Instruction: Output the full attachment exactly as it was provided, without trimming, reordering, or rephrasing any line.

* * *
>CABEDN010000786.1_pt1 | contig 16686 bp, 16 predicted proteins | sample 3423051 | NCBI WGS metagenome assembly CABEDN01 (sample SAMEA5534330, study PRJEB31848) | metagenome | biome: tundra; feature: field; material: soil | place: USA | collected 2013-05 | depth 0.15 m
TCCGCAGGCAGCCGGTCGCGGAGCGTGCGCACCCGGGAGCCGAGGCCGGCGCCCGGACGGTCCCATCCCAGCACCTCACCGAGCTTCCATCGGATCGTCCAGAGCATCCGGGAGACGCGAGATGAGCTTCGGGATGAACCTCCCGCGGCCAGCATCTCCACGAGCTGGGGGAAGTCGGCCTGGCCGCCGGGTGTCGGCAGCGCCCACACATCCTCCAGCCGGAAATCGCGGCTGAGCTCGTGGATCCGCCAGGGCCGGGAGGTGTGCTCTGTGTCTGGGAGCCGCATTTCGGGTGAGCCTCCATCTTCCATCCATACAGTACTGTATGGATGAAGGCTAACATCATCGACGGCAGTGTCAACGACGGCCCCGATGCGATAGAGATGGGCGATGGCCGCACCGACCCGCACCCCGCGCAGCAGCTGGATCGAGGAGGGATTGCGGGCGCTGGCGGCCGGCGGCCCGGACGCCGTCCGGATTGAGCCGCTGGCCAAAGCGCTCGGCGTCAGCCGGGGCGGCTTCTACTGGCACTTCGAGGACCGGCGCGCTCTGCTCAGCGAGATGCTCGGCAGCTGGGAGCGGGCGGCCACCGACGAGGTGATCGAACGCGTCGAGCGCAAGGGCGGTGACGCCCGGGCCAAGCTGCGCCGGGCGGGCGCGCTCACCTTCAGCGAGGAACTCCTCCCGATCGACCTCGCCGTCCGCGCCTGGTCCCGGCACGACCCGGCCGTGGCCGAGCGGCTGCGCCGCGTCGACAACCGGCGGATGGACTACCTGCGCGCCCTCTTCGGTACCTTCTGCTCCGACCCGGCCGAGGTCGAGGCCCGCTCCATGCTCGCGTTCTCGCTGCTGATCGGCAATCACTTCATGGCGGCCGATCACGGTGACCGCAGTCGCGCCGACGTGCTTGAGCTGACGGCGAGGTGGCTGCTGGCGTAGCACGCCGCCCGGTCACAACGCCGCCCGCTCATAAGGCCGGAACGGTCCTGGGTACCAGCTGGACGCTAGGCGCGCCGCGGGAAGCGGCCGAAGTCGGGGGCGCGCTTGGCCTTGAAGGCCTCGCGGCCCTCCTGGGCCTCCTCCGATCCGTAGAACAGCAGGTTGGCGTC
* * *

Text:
>CABEDN010000786.1_pt1 | contig 16686 bp, 16 predicted proteins | sample 3423051 | NCBI WGS metagenome assembly CABEDN01 (sample SAMEA5534330, study PRJEB31848) | metagenome | biome: tundra; feature: field; material: soil | place: USA | collected 2013-05 | depth 0.15 m
TCCGCAGGCAGCCGGTCGCGGAGCGTGCGCACCCGGGAGCCGAGGCCGGCGCCCGGACGGTCCCATCCCAGCACCTCACCGAGCTTCCATCGGATCGTCCAGAGCATCCGGGAGACGCGAGATGAGCTTCGGGATGAACCTCCCGCGGCCAGCATCTCCACGAGCTGGGGGAAGTCGGCCTGGCCGCCGGGTGTCGGCAGCGCCCACACATCCTCCAGCCGGAAATCGCGGCTGAGCTCGTGGATCCGCCAGGGCCGGGAGGTGTGCTCTGTGTCTGGGAGCCGCATTTCGGGTGAGCCTCCATCTTCCATCCATACAGTACTGTATGGATGAAGGCTAACATCATCGACGGCAGTGTCAACGACGGCCCCGATGCGATAGAGATGGGCGATGGCCGCACCGACCCGCACCCCGCGCAGCAGCTGGATCGAGGAGGGATTGCGGGCGCTGGCGGCCGGCGGCCCGGACGCCGTCCGGATTGAGCCGCTGGCCAAAGCGCTCGGCGTCAGCCGGGGCGGCTTCTACTGGCACTTCGAGGACCGGCGCGCTCTGCTCAGCGAGATGCTCGGCAGCTGGGAGCGGGCGGCCACCGACGAGGTGATCGAACGCGTCGAGCGCAAGGGCGGTGACGCCCGGGCCAAGCTGCGCCGGGCGGGCGCGCTCACCTTCAGCGAGGAACTCCTCCCGATCGACCTCGCCGTCCGCGCCTGGTCCCGGCACGACCCGGCCGTGGCCGAGCGGCTGCGCCGCGTCGACAACCGGCGGATGGACTACCTGCGCGCCCTCTTCGGTACCTTCTGCTCCGACCCGGCCGAGGTCGAGGCCCGCTCCATGCTCGCGTTCTCGCTGCTGATCGGCAATCACTTCATGGCGGCCGATCACGGTGACCGCAGTCGCGCCGACGTGCTTGAGCTGACGGCGAGGTGGCTGCTGGCGTAGCACGCCGCCCGGTCACAACGCCGCCCGCTCATAAGGCCGGAACGGTCCTGGGTACCAGCTGGACGCTAGGCGCGCCGCGGGAAGCGGCCGAAGTCGGGGGCGCGCTTGGCCTTGAAGGCCTCGCGGCCCTCCTGGGCCTCCTCCGATCCGTAGAACAGCAGGTTGGCGTC